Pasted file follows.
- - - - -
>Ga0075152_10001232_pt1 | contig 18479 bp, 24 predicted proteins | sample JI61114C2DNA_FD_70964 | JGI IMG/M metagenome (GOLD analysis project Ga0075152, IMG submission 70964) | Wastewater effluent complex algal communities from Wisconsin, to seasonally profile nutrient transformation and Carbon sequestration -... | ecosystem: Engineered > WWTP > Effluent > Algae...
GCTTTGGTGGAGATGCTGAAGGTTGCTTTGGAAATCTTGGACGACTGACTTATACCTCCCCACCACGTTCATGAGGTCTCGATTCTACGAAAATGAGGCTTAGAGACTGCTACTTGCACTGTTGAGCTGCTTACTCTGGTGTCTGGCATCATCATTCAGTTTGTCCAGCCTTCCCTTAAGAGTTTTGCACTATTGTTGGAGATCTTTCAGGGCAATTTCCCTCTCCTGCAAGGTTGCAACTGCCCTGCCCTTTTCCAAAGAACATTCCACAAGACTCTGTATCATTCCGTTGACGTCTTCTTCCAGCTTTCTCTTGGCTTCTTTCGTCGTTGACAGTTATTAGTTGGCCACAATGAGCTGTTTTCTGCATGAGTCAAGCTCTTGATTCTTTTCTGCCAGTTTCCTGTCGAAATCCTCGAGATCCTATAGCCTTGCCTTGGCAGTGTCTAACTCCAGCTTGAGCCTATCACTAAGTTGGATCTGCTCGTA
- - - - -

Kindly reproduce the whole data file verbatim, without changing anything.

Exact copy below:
>Ga0075152_10001232_pt1 | contig 18479 bp, 24 predicted proteins | sample JI61114C2DNA_FD_70964 | JGI IMG/M metagenome (GOLD analysis project Ga0075152, IMG submission 70964) | Wastewater effluent complex algal communities from Wisconsin, to seasonally profile nutrient transformation and Carbon sequestration -... | ecosystem: Engineered > WWTP > Effluent > Algae...
GCTTTGGTGGAGATGCTGAAGGTTGCTTTGGAAATCTTGGACGACTGACTTATACCTCCCCACCACGTTCATGAGGTCTCGATTCTACGAAAATGAGGCTTAGAGACTGCTACTTGCACTGTTGAGCTGCTTACTCTGGTGTCTGGCATCATCATTCAGTTTGTCCAGCCTTCCCTTAAGAGTTTTGCACTATTGTTGGAGATCTTTCAGGGCAATTTCCCTCTCCTGCAAGGTTGCAACTGCCCTGCCCTTTTCCAAAGAACATTCCACAAGACTCTGTATCATTCCGTTGACGTCTTCTTCCAGCTTTCTCTTGGCTTCTTTCGTCGTTGACAGTTATTAGTTGGCCACAATGAGCTGTTTTCTGCATGAGTCAAGCTCTTGATTCTTTTCTGCCAGTTTCCTGTCGAAATCCTCGAGATCCTATAGCCTTGCCTTGGCAGTGTCTAACTCCAGCTTGAGCCTATCACTAAGTTGGATCTGCTCGTA